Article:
October 13, 1492



As soon as it dawned, many of these people came to the beach—all young, as I have said, and all of good stature—very handsome people, with their hair not curly but straight and coarse, like horsehair; and all of them very wide in-the forehead and head, more so than any other race that I have seen so far. And their eyes are very handsome and not small; and none of them are black, but of the color of the Canary Islanders. Nor should anything else be expected since this island is on an east-west line with the island of Hierro in the Canaries. All alike have very straight legs and no belly but are very well formed.

They came to the ship with dugouts [canoes] that are made from the trunk of one tree, like a long boat, and all of one piece, and worked marvelously in the fashion of the land, and so big that in some of them 40 and 45 men came. And others smaller, down to some in which one man came alone. They row with a paddle like that of a baker and go marvelously. And if it capsizes on them then they throw themselves in the water, and they right and empty it with calabashes [hollowed out gourds] that they carry.

They brought balls of spun cotton and parrots and javelins and other little things that it would be tiresome to write down, and they gave everything for anything that was given to them. I was attentive and labored to find out if there was any gold; and I saw that some of them wore a little piece hung in a hole that they have in their noses. And by signs I was able to understand that, going to the south or rounding the island to the south, there was there a king who had large vessels of it and had very much gold. I strove to get them to go there and later saw that they had no intention of going. I decided to wait until the afternoon of the morrow and then depart for the southwest, for, as many of them showed me, they said there was land to the south and to the southwest and to the northwest and that these people from the northwest came to fight them many times.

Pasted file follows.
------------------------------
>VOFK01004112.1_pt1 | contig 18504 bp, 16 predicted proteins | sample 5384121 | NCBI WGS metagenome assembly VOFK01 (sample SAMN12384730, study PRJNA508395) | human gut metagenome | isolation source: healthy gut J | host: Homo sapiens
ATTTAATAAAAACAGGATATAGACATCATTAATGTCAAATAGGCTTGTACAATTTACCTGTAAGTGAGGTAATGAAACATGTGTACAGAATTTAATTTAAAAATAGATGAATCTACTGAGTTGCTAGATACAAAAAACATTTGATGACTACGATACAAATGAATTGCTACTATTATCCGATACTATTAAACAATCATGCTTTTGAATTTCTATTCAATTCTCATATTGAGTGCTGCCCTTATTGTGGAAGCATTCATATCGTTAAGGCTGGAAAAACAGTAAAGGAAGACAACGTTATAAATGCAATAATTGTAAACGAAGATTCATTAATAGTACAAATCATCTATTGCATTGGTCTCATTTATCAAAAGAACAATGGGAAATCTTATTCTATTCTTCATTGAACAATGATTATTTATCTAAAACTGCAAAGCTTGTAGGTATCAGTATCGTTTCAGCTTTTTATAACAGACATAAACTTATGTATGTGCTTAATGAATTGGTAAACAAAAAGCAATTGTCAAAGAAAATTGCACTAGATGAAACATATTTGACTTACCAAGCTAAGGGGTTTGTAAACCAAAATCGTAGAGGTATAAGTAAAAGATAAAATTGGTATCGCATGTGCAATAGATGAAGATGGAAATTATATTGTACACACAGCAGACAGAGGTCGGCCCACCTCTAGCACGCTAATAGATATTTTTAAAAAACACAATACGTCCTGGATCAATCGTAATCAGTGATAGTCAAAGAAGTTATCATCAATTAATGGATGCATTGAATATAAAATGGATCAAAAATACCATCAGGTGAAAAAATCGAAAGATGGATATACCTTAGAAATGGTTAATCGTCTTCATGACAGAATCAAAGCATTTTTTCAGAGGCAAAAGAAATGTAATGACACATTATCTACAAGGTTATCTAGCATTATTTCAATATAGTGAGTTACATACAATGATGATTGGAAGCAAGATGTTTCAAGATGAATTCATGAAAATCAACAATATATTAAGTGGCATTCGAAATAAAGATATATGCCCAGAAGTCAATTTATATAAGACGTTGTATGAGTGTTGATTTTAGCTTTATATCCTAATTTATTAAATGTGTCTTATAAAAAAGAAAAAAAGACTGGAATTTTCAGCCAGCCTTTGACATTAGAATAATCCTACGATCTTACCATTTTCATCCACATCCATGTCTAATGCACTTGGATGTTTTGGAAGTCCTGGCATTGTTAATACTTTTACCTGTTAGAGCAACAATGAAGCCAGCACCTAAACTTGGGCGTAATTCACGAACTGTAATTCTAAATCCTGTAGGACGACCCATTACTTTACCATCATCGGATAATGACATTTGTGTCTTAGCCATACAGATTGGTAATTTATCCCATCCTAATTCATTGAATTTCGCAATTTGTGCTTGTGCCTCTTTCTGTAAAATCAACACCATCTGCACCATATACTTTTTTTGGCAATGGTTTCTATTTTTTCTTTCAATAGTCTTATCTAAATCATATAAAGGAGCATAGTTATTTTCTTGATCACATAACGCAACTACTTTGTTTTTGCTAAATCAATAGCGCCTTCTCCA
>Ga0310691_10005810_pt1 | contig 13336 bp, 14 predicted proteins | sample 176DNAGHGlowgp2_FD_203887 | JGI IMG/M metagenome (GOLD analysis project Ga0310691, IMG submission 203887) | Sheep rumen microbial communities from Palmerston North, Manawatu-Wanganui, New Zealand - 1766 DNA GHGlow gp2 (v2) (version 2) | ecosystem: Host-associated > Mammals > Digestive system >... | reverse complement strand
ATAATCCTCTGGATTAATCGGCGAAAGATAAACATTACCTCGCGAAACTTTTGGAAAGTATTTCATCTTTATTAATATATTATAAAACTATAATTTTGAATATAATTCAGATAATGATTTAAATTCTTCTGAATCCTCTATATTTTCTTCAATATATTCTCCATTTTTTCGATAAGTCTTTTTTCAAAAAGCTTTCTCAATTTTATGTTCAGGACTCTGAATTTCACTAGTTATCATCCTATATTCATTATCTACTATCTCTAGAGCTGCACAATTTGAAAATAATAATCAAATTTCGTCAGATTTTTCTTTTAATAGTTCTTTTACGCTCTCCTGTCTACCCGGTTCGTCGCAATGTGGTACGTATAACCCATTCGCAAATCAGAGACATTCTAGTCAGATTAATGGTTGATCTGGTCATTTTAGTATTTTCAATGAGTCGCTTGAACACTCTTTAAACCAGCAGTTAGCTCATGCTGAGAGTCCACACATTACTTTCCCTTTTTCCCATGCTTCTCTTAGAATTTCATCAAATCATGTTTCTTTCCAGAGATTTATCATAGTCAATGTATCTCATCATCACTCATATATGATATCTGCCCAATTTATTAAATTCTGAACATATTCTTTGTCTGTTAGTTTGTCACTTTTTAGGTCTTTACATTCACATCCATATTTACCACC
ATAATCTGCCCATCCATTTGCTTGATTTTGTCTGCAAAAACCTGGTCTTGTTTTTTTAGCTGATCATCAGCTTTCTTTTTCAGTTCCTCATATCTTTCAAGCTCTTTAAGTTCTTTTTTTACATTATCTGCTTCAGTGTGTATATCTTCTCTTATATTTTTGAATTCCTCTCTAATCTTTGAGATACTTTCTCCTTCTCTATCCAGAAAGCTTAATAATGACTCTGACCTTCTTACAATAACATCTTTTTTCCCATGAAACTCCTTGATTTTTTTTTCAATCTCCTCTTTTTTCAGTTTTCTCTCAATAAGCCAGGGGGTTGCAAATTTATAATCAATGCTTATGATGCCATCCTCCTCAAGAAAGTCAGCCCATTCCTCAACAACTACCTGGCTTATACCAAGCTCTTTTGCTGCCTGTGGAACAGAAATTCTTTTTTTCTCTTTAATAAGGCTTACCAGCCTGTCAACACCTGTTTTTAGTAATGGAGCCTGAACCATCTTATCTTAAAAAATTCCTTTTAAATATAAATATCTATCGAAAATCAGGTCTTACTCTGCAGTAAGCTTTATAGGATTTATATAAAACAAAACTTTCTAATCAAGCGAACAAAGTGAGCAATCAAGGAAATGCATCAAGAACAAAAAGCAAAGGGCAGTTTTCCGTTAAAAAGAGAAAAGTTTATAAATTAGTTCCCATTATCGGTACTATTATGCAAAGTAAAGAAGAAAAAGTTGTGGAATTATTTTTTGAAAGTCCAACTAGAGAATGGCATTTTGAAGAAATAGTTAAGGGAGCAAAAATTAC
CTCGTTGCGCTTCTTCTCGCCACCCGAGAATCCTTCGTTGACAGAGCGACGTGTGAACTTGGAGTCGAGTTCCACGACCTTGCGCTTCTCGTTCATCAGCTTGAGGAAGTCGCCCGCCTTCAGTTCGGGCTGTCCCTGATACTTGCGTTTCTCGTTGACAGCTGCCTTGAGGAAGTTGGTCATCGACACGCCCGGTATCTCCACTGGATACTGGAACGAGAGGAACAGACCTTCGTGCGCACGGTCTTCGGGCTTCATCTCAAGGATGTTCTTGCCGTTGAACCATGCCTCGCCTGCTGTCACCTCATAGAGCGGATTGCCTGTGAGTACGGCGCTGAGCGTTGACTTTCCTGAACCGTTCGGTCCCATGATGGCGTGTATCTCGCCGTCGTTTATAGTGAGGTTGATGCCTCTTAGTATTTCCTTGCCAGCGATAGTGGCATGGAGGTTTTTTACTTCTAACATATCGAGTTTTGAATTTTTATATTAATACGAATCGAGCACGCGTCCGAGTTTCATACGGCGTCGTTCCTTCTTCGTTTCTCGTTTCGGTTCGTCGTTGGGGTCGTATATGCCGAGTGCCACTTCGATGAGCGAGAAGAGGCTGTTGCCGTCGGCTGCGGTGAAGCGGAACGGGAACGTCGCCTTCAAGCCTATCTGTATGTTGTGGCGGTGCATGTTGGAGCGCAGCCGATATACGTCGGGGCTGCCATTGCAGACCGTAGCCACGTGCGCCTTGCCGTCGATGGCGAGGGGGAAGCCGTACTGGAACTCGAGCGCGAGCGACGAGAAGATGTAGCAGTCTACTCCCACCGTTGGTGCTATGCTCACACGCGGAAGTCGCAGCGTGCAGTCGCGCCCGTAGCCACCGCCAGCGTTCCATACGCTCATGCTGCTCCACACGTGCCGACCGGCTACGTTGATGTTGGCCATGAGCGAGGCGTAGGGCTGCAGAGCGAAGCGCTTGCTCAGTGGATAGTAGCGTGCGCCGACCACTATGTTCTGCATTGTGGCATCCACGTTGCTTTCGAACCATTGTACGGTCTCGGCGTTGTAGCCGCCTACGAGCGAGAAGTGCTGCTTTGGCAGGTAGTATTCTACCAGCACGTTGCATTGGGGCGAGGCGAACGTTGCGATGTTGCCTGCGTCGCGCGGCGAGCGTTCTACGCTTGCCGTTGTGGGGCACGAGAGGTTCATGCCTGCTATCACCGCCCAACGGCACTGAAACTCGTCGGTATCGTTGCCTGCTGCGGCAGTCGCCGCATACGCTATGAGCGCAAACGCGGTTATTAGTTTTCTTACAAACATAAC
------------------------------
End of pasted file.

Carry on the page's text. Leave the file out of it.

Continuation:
And so I will go to the southwest to seek gold and precious stones. This island is quite big and very flat and with very green trees and much water and a very large lake in the middle and without any mountains; and all of it so green that it is a pleasure to look at. And these people are very gentle, and because of their desire to have some of our things, and believing that nothing will be given to them without their giving something, and not having anything, they take what they can and then throw themselves into the water to swim.

But everything they have they give for anything given to them, for they traded even pieces for pieces of bowls and broken glass cups, and I even saw 16 balls of cotton given for three Portuguese ceotis [copper coins], which is a Castilian blanca [a copper coin worth half of a maravedi]. And in them there was probably more than an arroba [around 24 pounds] of spun cotton.

This I had forbidden and I did not let anyone take any of it, except that I had ordered it all taken for Your Highnesses if it were in quantity. It grows here on this island, but because of the short rime I could not declare this for sure. And also the gold that they wear hung in their noses originates here; but in order not to lose time I want to go see if I can find the island of Cipango.

Now, since night had come, all the Indians went ashore in their dugouts.

Goodbye Columbus Day

Before the arrival of Christo Columbo in 1492, the New World was filled with empires, confederations, republics, city-states, and tribal lands. These diverse peoples represented a broad scattering of cultures. The population of the two connected continents has been estimated by modern historians to be approximately twenty-five million people from the Bering Straits to the tip of South America.

Fifty years after the Spanish ‘discovered’ America 75% of the natives had been killed by disease, war, or slavery.

The Spanish, English, French, and Dutch sought to extermination the original inhabitants of America and almost succeeded in the 19th Century, however the ‘Indians’ survived the slaughter, which is why many Indians seek to celebrate Oct. 12 as Native American Day rather than Columbus Day. Both Seattle and Minneapolis altered the holiday to honor the survivors of the Great Extermination.